Holocaust Survivor Testifies Against Former Typist at Concentration Camp Who Signed His Father’s Death Certificate
An 83-year-old Jewish Holocaust survivor testified in court on Tuesday against a German woman who was a stenographer at a Nazi concentration camp and stamped his father’s death certificate.
Josef Salomonovic was the first Holocaust survivor to testify at the trial of Irmgard Furchner, 96, who is accused of being an accessory to the murder of 11,412 people at the Stutthof concentration camp in northern Poland between 1943 and 1945, a charge she denies. Furchner, who has been called the “secretary of evil,” was 18 when she started working as a typist for the camp’s commandant.
“It is not easy to go over all this again. It’s a moral duty. It’s not pleasant,” Salomonovic, whose family was from Czechoslovakia, told the court as he held up a photograph of his father, as reported by the Independent.
Salomonovic was six years old when his father was killed with a lethal injection to the heart in Stutthof, he told the court. He recalled the pain of losing his father at such a young age and, when asked by a prosecutor if he wanted to tell Furchner anything, he said, “Maybe she has trouble sleeping at night. I know I do.”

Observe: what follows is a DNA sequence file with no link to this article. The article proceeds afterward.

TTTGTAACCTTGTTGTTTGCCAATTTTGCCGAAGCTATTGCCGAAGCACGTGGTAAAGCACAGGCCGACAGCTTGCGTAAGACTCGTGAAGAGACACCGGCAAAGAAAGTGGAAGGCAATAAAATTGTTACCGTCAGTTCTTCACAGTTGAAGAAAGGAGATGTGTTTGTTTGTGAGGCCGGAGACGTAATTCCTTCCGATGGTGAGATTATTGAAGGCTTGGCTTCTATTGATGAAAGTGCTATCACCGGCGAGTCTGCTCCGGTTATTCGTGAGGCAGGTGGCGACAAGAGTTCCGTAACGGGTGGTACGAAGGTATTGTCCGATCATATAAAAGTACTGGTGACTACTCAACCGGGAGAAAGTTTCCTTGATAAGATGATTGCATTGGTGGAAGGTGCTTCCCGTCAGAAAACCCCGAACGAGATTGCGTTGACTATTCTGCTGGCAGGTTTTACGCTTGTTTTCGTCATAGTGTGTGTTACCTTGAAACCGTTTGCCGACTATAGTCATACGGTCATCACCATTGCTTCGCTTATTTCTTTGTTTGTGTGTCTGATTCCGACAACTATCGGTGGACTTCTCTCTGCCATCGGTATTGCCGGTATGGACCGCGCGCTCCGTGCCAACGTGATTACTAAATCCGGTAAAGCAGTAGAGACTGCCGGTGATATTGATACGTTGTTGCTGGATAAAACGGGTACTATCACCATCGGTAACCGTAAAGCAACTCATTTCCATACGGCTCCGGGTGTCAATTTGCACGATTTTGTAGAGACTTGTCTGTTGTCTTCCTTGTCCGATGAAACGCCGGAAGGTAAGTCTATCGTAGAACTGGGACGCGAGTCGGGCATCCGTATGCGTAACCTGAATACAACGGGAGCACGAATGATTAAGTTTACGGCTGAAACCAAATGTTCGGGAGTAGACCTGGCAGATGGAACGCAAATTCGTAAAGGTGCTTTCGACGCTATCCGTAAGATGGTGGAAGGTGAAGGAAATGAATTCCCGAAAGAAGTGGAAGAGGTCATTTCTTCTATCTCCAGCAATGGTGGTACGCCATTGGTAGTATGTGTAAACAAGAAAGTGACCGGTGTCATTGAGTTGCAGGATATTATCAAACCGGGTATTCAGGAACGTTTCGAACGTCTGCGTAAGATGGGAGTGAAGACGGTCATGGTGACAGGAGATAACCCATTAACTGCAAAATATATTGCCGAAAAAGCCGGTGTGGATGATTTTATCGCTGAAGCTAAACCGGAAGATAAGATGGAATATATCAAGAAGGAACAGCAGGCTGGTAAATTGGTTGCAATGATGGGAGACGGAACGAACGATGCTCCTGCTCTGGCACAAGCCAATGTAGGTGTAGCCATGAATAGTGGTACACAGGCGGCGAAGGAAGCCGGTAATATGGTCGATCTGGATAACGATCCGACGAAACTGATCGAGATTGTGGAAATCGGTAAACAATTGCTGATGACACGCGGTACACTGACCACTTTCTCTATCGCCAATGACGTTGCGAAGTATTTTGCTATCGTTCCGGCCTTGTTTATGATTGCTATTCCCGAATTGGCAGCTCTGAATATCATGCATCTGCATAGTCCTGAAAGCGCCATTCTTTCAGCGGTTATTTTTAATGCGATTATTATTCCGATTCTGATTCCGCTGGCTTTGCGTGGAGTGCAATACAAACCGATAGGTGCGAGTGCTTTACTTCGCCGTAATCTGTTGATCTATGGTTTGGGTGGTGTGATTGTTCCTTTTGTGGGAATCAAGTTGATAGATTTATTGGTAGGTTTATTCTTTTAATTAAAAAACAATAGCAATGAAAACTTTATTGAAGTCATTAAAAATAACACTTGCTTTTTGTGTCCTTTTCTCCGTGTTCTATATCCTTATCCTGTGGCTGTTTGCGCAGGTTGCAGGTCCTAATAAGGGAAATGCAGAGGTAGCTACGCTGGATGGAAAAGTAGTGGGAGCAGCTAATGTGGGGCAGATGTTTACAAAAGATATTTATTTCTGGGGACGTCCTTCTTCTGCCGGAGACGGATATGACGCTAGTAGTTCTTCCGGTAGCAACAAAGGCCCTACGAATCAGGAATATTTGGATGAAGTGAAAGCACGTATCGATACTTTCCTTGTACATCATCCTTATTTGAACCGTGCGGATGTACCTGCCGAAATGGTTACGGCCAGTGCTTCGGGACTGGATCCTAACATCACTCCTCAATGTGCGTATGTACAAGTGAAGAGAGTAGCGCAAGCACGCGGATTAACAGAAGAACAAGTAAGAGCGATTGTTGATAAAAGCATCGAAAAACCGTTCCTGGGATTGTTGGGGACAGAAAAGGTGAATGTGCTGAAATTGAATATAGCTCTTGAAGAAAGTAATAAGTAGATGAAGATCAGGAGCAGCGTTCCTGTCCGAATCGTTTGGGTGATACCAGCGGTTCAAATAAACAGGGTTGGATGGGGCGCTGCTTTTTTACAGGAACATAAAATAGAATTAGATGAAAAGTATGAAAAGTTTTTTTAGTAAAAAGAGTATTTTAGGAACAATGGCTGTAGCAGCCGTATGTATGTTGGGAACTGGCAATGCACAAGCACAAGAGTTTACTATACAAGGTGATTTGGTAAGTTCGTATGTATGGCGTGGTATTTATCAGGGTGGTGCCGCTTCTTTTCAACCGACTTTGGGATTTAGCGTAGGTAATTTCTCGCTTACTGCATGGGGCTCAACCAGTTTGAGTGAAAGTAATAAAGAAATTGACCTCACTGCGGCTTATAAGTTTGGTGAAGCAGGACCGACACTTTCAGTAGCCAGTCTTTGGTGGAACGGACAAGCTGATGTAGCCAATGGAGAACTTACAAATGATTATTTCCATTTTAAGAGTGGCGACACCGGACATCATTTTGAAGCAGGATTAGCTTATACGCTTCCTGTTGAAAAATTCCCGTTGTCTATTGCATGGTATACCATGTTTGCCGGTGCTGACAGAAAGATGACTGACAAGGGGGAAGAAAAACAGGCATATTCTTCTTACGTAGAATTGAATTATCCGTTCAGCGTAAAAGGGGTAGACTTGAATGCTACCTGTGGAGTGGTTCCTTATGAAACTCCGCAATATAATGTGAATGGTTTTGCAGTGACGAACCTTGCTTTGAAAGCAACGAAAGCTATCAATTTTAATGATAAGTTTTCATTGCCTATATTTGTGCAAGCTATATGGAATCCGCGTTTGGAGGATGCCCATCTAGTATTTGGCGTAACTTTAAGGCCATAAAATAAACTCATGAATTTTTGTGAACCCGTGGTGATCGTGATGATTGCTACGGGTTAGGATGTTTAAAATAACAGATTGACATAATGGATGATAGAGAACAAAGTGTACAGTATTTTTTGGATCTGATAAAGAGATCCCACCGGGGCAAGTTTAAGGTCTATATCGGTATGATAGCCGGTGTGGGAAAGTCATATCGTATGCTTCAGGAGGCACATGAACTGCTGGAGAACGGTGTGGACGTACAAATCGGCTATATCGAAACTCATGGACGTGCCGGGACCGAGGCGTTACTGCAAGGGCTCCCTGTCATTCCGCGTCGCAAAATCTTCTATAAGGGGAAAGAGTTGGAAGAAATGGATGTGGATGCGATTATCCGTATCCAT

He also spoke about his mother being stripped of her clothes and possessions by the Nazis and how they shaved her head. Salomonovic told the court he survived eight concentration camps, including Auschwitz, but judged Stutthof to be the worst.
“I was classified as a parasite,” he said. “Everyone who couldn’t work was a parasite. I got into the cattle wagon and of course I didn’t know we were going to Auschwitz or that this was the last time I would see my father. He kissed me.”
Salomonovic said his mother requested that he be brought from the men’s camp to the women’s camp so they would be reunited, and they were surprised when his brother was also brought. The three of them managed to survive together.
A total of 65,000 people were murdered in the Stutthof camp, according to Yad Vashem.
Furchner has claimed she knew nothing about the mass murders taking place inside the Nazi concentration camp, but Salomonovic argued to reporters on Tuesday that she is indirectly guilty — even if all she did was to stamp his father’s death certificate.
The first woman in decades to be tried for crimes committed by the Nazis, the former typist went on the run ahead of her court hearing in September and was declared a fugitive before she was arrested.